We go back a long way. Do you recall the monsters under your bed as a child? That was me. I knew you would talk about it. As a monster, it would seem normal to others. If you had told your parents you found yourself under your bed, they might have been alarmed.

He went on for a long time. As we drank the amount of wine in the glasses never changed. When I thought of a question, he would answer it immediately. He never stopped talking. When I understood, he knew it and would move on.

While time passed, what seemed like hours took only minutes. He explained that as a form of mental telepathy wherein thoughts happen faster than spoken words. What seemed like talking was a form of thought transfer, which explained why no one heard us. I had not verbally said a word.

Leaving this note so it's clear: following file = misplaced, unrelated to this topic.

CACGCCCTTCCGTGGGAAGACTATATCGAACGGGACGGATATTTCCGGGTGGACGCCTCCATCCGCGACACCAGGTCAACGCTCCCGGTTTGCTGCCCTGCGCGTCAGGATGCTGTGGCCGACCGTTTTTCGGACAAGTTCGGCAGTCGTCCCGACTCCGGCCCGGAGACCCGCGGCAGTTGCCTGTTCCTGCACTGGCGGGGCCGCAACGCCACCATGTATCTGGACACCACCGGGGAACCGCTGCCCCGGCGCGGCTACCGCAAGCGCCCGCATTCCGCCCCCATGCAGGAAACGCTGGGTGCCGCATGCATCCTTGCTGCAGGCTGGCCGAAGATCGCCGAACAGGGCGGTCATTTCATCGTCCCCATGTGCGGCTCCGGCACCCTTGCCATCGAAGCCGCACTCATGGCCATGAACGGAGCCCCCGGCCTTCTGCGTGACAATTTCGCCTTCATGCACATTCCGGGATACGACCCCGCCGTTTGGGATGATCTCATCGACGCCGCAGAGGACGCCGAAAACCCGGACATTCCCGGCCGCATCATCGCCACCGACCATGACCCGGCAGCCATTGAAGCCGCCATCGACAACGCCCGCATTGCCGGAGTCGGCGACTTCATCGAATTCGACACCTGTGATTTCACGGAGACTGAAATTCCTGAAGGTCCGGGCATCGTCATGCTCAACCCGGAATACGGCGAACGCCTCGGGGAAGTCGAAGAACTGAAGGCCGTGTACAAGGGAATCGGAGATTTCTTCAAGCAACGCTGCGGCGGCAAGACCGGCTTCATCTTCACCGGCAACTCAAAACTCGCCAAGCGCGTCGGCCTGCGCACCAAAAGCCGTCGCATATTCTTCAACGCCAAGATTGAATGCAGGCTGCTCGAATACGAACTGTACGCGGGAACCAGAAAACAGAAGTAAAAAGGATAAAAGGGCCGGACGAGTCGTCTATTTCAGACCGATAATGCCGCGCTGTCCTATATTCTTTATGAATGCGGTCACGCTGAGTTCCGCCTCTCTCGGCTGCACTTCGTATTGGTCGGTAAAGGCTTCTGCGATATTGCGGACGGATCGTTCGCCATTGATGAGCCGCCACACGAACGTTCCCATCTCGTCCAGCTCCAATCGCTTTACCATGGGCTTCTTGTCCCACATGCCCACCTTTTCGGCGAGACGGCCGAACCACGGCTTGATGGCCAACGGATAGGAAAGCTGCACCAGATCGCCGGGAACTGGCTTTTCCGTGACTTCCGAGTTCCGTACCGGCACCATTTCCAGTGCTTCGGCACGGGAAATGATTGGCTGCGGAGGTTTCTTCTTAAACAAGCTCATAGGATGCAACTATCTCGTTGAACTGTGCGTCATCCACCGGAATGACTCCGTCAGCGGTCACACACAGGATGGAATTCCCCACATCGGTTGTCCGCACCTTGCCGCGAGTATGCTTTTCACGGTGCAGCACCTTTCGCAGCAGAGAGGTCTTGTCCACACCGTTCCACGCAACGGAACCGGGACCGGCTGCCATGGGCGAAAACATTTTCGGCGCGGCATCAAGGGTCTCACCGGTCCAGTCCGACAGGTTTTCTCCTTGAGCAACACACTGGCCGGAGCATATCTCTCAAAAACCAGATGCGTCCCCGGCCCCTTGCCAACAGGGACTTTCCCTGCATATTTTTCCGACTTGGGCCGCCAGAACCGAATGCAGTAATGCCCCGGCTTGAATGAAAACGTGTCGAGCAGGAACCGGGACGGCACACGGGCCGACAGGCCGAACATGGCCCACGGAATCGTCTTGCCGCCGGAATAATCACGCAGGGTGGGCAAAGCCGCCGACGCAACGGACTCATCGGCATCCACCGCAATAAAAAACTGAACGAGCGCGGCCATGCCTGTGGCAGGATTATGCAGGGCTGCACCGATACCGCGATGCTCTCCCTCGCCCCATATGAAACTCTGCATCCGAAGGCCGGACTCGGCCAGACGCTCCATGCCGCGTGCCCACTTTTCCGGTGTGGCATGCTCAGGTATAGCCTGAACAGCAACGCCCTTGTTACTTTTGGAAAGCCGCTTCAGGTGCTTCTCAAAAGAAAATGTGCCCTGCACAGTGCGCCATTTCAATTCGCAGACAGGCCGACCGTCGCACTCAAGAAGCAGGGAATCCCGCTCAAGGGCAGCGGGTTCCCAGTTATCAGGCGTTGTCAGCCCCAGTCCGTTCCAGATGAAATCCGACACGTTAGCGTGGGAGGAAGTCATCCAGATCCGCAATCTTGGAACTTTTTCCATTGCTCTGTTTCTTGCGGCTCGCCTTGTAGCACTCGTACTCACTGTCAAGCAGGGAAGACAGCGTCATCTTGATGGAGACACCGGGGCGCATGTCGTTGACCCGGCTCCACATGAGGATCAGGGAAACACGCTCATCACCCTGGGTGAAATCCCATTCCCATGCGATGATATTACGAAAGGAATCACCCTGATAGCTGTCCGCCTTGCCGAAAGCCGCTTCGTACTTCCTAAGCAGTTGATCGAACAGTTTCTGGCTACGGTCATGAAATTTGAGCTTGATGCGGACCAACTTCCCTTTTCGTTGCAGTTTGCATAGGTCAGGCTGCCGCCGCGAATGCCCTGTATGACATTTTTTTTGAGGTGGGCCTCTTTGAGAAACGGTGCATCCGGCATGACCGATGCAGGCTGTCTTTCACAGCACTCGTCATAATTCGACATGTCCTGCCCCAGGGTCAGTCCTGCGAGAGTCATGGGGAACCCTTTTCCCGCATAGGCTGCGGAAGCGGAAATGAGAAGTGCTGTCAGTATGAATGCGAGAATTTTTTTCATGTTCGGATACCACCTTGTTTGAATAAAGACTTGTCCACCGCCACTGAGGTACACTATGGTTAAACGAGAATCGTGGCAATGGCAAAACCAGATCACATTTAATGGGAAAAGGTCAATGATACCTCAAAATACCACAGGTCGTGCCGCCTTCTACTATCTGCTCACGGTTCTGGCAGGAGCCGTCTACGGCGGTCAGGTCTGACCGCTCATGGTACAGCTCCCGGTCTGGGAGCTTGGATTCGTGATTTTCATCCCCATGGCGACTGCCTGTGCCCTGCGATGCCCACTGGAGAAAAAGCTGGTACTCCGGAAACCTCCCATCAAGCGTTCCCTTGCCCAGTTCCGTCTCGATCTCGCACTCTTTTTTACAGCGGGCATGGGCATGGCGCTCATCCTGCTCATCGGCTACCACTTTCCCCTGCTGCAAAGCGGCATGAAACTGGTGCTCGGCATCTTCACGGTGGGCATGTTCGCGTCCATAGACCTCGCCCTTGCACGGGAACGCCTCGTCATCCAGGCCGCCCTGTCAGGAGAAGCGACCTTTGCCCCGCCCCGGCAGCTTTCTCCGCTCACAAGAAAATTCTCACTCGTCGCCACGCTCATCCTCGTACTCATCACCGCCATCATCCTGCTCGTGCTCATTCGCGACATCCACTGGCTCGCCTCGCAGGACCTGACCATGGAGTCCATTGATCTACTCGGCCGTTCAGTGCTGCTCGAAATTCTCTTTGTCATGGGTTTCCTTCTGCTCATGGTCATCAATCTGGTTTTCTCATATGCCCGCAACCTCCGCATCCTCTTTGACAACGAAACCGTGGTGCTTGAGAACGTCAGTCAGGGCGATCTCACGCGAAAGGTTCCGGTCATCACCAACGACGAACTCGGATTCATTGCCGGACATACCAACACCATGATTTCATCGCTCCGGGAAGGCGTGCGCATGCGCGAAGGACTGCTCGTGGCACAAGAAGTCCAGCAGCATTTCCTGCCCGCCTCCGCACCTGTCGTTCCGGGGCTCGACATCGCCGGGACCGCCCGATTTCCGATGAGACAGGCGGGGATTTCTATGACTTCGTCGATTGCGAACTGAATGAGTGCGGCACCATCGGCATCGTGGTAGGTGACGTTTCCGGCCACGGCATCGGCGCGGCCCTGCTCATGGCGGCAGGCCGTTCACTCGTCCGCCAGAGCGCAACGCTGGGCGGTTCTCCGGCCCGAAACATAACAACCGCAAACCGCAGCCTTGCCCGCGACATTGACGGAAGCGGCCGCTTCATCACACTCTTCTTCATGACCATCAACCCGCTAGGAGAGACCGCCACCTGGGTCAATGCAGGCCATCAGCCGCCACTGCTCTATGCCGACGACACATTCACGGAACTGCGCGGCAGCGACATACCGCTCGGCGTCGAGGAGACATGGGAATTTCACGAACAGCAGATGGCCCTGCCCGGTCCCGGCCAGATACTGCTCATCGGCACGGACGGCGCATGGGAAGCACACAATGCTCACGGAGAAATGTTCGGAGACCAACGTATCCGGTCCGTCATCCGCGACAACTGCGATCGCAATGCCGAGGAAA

He said – You have heard of a parallel universe, right? I am not only from what you call another universe, I am you in that universe. Our universes are real, but separate and parallel. One is superimposed on the other – dimensionally separated, but not physically. Mine is older and less physical.

I can explain it but you’re not capable of understanding or believing it. We discovered the possibility of a different universe and sort of willed yours into existence. But for us to have access to yours, we needed to transform physically. What you call evolution is us trying to figure out how to make it work. Eventually we did, but not perfectly. We had to learn about the impermanence of a physical universe.

He explained that while he was a permanent entity, he did not always exist as he did now. He was not a life form until I was born. His incubation was parallel to mine and he came into existence as a person equivalent to me, but in his universe.

He explained that others like him have attempted showing themselves but often regretted it because of human reactions due to superstition and fear. He asked – How do you explain a parallel universe to people who don’t even know what a universe is? For communication there must be some common ground.